Even at relatively medium wave heights, (15) and (16) lead to force values comparable with normal manoeuvring forces.
In the irregular wave (realworld conditions), a commonly adopted and validated approach is to use a linear superposition of regular wave force contributions according to the wave energy spectrum. In other words, the irregular wave manoeuvring analysis is always dependent upon regular wave impact subanalyses. Therefore a good simulation algorithm should consist of data related to regular waves.
2.2 Review of available second order force data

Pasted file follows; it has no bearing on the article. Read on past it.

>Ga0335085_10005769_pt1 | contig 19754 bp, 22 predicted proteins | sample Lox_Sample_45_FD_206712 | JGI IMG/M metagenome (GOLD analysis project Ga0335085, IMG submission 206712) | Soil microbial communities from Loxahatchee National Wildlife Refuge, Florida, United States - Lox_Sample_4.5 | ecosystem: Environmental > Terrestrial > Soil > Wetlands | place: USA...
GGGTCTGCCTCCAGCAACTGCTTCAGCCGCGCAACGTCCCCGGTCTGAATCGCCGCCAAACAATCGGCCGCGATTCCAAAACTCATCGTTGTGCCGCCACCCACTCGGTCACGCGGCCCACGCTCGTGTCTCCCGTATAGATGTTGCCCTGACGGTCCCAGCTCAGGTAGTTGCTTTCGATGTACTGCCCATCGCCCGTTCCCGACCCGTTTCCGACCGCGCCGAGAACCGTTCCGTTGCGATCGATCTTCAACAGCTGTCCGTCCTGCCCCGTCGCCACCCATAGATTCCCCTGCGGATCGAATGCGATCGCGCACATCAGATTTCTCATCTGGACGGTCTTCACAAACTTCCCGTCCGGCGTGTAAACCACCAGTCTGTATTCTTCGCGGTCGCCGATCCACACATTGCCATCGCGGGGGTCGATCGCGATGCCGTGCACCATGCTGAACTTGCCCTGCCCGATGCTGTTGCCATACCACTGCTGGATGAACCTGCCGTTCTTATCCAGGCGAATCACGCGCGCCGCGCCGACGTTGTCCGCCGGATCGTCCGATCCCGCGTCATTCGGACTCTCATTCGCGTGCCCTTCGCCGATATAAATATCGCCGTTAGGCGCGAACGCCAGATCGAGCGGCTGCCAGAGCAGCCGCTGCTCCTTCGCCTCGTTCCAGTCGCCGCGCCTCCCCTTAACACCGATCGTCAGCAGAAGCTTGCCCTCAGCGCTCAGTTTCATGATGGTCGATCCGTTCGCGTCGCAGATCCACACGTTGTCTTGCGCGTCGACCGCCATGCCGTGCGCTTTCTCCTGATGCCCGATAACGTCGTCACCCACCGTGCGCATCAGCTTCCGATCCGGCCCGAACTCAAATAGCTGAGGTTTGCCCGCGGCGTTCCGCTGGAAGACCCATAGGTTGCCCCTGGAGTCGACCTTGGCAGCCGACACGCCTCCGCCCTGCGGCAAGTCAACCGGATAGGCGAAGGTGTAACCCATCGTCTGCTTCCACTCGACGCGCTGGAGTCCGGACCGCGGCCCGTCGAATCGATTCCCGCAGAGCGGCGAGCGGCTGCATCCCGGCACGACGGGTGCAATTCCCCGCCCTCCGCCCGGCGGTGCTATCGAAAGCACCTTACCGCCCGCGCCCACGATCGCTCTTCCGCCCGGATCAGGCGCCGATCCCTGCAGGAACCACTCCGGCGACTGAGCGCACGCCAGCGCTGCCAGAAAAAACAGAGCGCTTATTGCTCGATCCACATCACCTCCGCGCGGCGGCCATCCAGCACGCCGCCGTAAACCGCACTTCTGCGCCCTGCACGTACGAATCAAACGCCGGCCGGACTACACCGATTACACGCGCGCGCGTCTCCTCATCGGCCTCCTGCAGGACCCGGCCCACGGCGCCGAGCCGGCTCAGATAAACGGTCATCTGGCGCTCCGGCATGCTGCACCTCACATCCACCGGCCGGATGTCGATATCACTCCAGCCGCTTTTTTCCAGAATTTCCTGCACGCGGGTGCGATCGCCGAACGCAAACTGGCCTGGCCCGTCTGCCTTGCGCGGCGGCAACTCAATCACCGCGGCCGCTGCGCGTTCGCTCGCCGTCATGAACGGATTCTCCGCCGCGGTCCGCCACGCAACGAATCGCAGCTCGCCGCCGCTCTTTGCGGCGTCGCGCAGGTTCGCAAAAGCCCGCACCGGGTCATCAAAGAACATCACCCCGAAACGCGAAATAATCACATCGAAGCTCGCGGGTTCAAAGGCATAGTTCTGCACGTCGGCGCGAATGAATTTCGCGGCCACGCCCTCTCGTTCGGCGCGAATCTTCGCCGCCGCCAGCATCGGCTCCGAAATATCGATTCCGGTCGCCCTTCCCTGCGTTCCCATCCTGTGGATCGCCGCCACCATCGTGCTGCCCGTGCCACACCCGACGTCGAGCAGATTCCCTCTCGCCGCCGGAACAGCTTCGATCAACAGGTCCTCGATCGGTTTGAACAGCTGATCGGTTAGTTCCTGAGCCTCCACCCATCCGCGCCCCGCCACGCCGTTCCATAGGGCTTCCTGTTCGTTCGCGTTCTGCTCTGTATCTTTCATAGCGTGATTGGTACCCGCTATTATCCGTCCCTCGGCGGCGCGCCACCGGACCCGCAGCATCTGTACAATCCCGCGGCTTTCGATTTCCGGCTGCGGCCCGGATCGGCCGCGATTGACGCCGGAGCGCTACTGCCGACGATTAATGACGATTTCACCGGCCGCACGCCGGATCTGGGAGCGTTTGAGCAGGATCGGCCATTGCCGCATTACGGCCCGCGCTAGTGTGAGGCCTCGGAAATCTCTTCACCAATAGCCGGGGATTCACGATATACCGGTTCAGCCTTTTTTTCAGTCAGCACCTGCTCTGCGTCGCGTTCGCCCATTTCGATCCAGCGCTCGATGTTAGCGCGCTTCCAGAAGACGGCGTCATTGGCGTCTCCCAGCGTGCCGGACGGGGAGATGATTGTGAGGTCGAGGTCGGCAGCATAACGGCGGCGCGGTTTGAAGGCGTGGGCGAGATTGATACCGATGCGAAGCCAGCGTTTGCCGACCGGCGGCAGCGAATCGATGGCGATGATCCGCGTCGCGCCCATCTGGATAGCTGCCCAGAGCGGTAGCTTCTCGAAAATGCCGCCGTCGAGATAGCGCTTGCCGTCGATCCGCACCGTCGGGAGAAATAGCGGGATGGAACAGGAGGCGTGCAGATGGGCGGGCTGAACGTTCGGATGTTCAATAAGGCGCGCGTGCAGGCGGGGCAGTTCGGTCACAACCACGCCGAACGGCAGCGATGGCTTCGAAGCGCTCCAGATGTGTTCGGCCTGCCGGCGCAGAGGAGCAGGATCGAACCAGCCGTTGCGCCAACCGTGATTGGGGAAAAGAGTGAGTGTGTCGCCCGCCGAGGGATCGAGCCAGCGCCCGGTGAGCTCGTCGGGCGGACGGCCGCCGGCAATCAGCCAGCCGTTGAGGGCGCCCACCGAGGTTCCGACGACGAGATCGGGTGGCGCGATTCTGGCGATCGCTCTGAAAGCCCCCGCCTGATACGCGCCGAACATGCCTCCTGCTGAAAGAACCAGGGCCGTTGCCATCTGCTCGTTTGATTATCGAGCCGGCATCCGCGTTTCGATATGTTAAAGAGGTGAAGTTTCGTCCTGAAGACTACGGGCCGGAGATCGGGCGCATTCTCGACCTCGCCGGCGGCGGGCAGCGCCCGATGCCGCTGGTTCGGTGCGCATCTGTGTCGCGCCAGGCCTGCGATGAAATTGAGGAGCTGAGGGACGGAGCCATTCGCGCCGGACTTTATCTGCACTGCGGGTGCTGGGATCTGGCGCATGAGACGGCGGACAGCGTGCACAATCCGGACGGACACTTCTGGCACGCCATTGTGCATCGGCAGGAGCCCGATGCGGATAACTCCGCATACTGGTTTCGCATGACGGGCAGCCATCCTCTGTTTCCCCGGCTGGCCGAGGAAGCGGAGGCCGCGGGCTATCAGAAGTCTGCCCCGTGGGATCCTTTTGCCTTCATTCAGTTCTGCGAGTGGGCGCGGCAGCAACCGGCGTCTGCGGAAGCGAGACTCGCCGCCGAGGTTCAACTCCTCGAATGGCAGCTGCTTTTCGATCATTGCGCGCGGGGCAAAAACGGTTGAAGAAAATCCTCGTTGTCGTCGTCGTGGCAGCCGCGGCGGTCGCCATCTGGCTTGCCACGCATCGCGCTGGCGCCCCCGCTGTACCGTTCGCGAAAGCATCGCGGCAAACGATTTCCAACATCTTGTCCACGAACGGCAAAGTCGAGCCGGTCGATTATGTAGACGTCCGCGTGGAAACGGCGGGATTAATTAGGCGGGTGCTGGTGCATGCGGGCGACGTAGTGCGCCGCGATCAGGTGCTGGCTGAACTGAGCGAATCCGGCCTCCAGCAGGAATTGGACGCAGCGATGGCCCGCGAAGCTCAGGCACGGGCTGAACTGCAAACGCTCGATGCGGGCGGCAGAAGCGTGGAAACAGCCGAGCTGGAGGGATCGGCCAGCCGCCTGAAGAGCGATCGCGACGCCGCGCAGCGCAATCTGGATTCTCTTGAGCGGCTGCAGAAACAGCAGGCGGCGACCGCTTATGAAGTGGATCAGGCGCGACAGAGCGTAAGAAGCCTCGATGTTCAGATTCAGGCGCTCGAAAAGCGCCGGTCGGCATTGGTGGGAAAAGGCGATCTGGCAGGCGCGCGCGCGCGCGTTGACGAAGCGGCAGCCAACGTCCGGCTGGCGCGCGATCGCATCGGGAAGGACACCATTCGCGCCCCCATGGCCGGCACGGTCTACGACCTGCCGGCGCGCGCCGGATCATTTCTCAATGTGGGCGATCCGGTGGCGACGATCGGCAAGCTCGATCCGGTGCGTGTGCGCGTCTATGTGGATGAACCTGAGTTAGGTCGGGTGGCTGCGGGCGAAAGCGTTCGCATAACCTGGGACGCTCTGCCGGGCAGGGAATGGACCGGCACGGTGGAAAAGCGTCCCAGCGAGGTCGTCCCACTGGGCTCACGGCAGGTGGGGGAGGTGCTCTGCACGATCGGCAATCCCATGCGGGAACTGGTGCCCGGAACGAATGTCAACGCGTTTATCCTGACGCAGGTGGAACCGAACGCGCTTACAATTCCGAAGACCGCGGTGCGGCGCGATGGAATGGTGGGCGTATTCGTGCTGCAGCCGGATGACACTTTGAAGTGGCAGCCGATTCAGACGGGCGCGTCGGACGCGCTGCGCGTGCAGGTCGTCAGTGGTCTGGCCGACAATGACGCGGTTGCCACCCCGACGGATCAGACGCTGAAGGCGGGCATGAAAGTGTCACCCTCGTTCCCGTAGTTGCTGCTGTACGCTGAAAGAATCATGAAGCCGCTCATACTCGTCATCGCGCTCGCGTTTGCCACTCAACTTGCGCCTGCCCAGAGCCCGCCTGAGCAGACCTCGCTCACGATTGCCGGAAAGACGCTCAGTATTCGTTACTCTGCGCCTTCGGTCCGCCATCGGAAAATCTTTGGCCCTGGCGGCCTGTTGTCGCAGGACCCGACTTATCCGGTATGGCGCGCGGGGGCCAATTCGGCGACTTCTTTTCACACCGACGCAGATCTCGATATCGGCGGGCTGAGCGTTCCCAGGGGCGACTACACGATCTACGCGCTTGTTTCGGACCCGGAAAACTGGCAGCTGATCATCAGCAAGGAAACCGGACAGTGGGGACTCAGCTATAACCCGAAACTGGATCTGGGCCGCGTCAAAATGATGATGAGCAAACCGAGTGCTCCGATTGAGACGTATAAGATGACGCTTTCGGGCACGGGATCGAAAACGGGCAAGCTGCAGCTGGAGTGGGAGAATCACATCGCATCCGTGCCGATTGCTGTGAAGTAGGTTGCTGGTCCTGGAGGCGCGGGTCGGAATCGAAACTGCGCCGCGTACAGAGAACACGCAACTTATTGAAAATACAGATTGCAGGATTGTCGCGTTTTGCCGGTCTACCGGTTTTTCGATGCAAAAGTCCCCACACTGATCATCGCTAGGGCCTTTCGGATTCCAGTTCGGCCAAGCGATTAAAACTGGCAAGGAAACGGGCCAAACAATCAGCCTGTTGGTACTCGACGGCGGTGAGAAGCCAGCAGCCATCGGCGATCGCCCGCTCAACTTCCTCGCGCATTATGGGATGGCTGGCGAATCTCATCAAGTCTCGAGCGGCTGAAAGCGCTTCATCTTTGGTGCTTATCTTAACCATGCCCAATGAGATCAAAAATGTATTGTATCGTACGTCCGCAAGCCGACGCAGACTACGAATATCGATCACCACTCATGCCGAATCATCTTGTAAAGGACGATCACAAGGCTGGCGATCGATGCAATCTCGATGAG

Since early 60s, the theory of wave second order forces has reached a great progress, though there is still much to do. It is still behind the theory of first order forces (and ship motions), in which case the numerical calculations take the place of very expensive and timeconsuming model tests. In spite of some encouraging results, the theory of second order forces requires still plenty model tests for validation, particularly in the whole range (0°180°) of the wave incidence angle as of importance in ship manoeuvring. Studying the available references, the point is that the calculated second order sway forces are comparatively less validated than those in surge direction (so called 'added resistance' as mentioned before). The situation is more and more critical in case of the second order yaw moment, actually constituting the arm of the sway force and being very sensitive to the underwater hull. For all above reasons, the scientists are very careful while presenting the theoretical results in the area lying far from the region verified already. In some applications, notably in offshore engineering design and analysis, the theoretical methods are well accepted, as relating to rather simple shapes. In case of larger structures e.g. ship hulls, the numerical methods provide always a qualitative adequacy and only to some extent a quantitative one, For design purposes both of them may be sufficient as 'a safety margin' is commonly adopted. In view of acquiring the theoretical data for precise manoeuvring analysis and/or manoeuvring control, more model tests and improvements to the theory are required.